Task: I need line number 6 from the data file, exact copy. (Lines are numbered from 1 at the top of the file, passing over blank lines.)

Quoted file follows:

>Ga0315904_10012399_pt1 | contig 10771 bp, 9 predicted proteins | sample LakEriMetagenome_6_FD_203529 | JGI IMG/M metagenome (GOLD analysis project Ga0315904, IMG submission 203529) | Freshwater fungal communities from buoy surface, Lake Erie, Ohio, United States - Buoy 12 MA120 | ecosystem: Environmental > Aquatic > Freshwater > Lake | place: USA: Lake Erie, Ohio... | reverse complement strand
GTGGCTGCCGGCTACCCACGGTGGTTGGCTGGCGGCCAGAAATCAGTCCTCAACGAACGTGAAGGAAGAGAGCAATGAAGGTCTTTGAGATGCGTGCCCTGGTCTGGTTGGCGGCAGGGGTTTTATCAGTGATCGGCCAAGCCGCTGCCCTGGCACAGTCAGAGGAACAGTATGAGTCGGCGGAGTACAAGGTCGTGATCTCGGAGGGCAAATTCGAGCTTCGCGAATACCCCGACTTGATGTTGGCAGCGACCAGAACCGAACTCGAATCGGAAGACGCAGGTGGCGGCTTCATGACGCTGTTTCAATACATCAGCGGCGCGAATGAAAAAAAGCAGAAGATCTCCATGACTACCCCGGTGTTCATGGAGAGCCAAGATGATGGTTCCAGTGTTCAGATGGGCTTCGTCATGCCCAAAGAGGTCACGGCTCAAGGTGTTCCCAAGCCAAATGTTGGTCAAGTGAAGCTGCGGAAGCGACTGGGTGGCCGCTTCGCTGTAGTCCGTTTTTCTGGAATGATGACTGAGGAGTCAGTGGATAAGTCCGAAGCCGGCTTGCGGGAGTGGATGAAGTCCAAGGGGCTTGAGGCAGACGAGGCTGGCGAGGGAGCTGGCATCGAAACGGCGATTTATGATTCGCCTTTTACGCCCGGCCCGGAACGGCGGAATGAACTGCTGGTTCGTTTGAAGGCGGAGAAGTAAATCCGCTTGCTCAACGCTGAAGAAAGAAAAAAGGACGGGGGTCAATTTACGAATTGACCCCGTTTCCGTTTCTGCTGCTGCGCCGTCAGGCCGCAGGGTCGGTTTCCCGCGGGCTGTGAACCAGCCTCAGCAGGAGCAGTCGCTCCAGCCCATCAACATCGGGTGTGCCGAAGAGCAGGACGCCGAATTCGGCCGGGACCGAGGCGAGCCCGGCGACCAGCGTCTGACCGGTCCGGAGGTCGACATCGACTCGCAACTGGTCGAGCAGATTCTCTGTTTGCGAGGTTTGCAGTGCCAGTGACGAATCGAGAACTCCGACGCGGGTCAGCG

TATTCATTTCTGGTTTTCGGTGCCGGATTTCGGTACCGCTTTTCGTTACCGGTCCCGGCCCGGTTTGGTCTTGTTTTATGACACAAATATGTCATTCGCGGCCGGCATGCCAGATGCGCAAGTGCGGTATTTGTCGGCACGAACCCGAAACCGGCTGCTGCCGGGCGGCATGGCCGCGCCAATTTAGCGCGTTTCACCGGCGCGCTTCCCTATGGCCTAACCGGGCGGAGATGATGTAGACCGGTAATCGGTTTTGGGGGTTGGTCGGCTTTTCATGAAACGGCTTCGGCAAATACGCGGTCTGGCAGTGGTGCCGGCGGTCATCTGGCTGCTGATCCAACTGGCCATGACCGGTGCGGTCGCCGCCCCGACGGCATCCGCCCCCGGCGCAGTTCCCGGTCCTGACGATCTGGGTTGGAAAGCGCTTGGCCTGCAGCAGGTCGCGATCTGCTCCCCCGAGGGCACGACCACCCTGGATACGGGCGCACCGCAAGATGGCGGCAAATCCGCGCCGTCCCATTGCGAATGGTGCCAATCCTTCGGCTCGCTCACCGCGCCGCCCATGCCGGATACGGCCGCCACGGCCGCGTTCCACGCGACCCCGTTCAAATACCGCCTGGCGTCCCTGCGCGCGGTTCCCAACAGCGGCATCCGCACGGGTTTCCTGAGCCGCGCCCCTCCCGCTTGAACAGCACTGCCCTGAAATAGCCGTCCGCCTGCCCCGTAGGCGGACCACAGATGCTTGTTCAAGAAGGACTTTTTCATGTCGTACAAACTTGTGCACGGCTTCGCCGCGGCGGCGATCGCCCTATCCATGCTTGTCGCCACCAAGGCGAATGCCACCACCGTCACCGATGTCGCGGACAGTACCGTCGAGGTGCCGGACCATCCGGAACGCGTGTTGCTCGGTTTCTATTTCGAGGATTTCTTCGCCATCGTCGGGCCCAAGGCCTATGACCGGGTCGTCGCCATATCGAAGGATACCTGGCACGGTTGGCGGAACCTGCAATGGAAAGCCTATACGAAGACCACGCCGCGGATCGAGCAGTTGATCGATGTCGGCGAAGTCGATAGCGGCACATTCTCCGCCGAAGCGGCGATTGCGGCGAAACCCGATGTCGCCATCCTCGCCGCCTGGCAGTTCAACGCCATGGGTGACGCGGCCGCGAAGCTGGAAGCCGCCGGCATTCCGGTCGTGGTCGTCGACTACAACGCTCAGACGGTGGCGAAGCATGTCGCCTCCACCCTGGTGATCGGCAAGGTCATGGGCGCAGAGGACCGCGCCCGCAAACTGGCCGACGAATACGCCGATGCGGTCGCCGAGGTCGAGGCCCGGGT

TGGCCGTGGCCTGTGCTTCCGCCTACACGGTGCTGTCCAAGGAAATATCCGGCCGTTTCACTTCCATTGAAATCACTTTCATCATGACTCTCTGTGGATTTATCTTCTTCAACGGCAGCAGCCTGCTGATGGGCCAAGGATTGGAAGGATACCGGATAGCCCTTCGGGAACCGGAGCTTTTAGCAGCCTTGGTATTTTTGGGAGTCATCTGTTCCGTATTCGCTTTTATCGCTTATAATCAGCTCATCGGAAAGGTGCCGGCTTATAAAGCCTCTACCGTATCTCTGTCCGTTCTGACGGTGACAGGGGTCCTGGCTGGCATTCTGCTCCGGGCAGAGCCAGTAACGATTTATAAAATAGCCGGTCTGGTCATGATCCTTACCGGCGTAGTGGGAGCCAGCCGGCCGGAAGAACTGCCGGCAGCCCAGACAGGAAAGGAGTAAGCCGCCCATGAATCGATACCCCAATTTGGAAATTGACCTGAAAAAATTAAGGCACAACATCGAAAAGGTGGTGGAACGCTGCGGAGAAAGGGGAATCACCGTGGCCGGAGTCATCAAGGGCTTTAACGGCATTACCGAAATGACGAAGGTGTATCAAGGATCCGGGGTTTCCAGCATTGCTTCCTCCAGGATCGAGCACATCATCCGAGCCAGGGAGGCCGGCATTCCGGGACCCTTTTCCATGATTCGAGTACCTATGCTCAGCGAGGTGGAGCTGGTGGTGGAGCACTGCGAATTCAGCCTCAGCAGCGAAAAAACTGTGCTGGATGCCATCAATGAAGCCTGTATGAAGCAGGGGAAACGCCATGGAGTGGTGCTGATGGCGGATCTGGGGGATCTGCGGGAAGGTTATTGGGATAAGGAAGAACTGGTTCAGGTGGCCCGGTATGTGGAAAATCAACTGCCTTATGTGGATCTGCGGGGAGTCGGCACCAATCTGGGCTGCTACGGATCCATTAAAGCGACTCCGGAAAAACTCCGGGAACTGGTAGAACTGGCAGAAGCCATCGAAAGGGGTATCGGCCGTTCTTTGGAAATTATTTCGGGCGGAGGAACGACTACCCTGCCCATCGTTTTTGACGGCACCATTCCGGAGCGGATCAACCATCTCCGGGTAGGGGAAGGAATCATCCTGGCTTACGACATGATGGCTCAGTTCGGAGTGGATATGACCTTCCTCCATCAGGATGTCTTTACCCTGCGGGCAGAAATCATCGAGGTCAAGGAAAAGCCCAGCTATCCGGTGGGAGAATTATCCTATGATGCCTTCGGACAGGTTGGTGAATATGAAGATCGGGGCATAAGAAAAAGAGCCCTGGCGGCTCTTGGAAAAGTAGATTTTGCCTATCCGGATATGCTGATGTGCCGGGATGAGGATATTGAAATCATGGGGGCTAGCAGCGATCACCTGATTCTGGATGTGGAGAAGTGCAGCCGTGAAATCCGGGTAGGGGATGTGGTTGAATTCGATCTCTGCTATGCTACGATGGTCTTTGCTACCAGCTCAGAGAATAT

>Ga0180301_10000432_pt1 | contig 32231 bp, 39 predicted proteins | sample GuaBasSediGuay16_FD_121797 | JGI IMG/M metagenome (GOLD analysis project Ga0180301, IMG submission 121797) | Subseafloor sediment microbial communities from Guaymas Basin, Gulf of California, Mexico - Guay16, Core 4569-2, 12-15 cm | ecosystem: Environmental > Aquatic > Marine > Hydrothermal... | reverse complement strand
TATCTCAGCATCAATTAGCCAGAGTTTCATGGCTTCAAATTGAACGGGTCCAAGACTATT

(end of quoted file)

TATCTCAGCATCAATTAGCCAGAGTTTCATGGCTTCAAATTGAACGGGTCCAAGACTATT